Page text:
"My time at UTC has meant the world to me."
BA English and American Language and Literature (UTC); MA Professional Writing and Rhetoric (UTC); MFA Creative Writing, concentrations in creative nonfiction and poetry (Vermont College of Fine Arts)
Rebecca Cook is a Bread Loaf Fiction Scholar and has published one novel, Click, (New Rivers Press) and two books of poems, The Terrible Baby (Dancing Girl Press) and I Will Not Give Over (Aldrich Press). Her essay, “Flame,”(Southeast Review), was a notable essay in the 2013 Best American Essays. She is a creative writing mentor with Creative Nonfiction magazine’s CNF mentoring program and was writer in residence at Dairy Hollow Writer’s Colony in 2005. Cook has published work in The Georgia Review, New England Review, Antioch Review, Massachusetts Review, Southeast Review, New Orleans Review, Southern Humanities Review, Spoon Review, Brain, Child, Atticus Review, The Nervous Breakdown, Gone Lawn Journal, BlazeVox, The Rumpus, Stirring, theNewerYork, and Sequestrum. New work is forthcoming in Seneca Review, Midway Journal, Split Lip, Menacing Hedge, and Map Literary.
She blogs at godlikepoet.com
Rebecca's Thoughts on the UTC English Department:
When I was an undergrad at UTC I loved everything about it (except math and French). Getting my BA was a dream realized. When I worked on my Masters at UTC, my life was changed in more profound ways. Working with Dr. Meagher and Dr. Rehyansky and Dr. Ingraham was challenging and frustrating and essential and affected me and affected me and will continue to affect me for the rest of my life.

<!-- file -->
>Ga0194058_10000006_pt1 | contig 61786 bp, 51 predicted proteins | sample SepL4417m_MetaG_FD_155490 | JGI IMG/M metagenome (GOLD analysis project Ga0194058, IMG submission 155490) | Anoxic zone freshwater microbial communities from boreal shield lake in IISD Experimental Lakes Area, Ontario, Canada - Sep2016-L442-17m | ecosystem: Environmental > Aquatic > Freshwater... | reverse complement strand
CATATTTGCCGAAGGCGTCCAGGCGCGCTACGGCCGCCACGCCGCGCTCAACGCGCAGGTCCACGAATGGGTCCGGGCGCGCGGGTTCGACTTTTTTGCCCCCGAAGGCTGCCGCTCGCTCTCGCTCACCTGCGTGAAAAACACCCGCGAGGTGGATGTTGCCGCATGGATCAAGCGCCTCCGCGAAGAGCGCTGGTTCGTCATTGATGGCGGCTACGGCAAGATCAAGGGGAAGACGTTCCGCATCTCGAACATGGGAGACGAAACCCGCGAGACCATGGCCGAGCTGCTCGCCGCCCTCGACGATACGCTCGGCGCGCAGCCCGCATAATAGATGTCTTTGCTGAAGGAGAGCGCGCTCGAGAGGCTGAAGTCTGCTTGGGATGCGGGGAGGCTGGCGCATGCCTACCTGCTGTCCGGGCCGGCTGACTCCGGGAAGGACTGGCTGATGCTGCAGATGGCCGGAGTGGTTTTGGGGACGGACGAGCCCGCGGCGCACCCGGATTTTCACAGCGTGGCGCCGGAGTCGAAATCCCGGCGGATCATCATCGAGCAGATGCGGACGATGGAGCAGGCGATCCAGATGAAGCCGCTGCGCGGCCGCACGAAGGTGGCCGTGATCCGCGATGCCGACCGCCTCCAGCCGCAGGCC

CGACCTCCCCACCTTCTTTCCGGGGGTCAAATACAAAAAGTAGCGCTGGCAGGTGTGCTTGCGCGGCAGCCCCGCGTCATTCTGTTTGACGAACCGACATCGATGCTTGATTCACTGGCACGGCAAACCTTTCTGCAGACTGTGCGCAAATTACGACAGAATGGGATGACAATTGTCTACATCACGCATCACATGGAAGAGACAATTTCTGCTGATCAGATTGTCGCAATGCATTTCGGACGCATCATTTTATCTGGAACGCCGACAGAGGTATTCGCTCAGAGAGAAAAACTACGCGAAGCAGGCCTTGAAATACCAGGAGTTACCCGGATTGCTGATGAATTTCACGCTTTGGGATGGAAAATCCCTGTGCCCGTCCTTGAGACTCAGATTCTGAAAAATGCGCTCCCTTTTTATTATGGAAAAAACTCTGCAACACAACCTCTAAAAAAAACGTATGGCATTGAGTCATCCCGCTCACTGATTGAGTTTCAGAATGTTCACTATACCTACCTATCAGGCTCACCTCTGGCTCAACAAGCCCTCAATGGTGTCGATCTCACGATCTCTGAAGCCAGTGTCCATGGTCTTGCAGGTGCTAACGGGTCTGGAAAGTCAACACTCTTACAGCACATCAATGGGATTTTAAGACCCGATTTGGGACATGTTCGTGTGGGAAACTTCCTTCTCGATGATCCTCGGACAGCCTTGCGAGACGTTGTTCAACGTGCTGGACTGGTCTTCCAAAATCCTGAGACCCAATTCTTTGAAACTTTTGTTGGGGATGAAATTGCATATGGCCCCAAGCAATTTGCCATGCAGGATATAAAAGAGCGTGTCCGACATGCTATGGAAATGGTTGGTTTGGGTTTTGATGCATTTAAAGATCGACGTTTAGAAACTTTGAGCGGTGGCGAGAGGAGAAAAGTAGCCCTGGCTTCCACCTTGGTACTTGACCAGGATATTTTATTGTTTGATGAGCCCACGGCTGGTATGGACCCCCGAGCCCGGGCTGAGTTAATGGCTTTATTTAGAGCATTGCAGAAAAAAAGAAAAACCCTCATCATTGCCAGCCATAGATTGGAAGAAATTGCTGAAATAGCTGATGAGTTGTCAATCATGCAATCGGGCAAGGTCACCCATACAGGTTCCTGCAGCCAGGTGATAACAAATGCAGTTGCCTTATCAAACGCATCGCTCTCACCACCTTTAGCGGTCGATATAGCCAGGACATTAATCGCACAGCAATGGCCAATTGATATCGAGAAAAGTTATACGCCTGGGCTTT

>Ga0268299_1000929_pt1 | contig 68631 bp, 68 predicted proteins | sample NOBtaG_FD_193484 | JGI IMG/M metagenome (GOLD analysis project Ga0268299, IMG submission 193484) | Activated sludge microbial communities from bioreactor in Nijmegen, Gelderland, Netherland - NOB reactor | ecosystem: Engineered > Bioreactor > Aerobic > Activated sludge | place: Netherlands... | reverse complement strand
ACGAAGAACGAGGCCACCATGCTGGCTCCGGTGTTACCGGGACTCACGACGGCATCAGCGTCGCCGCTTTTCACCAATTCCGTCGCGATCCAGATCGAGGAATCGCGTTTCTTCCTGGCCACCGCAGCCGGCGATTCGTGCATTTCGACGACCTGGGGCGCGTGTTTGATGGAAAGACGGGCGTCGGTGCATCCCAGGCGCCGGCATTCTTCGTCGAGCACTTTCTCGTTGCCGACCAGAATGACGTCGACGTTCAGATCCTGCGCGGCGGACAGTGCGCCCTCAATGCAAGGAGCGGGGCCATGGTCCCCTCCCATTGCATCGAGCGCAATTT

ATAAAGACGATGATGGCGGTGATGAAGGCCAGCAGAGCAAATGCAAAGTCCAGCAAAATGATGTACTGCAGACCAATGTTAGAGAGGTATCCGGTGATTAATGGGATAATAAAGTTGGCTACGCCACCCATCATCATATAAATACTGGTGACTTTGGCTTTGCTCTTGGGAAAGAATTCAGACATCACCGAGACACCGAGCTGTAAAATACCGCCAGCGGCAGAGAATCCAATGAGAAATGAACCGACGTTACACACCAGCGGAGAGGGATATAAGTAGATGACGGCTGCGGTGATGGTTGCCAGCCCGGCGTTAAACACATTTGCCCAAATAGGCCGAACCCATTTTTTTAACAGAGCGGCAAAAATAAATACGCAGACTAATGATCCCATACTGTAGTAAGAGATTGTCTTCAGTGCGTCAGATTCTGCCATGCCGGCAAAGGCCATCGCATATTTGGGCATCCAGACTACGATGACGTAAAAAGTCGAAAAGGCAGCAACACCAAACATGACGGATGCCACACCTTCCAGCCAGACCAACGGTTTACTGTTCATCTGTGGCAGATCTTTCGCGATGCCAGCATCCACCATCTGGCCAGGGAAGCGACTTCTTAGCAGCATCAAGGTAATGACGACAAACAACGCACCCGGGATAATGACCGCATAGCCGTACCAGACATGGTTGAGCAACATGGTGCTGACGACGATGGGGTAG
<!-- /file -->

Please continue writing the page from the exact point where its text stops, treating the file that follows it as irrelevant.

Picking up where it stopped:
And there were so many moments in all my time at UTC, moments I come back to over and over--Dr. Tinkler coming into class and hitting me in the head with a bag of nickels. Dr. Richard’s cherry bombs. Dr. Shawn’s ink on my essays nudging me forward to better and better writing. Dr. Prevost’s B—I will never get over the sting of that B! And that accent. Dr. Sanderlain’s preaching preaching preaching. How I loved that preaching. Ken Smith’s gentle instruction in fiction. Dr. Noe teaching me what no one else was teaching me—women’s literature. And Dr. Ware. No one can say enough good things about Dr. Ware. Pitching that softball. Making that chili. How furious I was each time he told a young man to remove his cap.
And then teaching at UTC for so long. Doing what I loved, will always love. Meeting so many friends. Learning so much from my students. Loving my students. My students loving me.
My time at UTC has meant the world to me.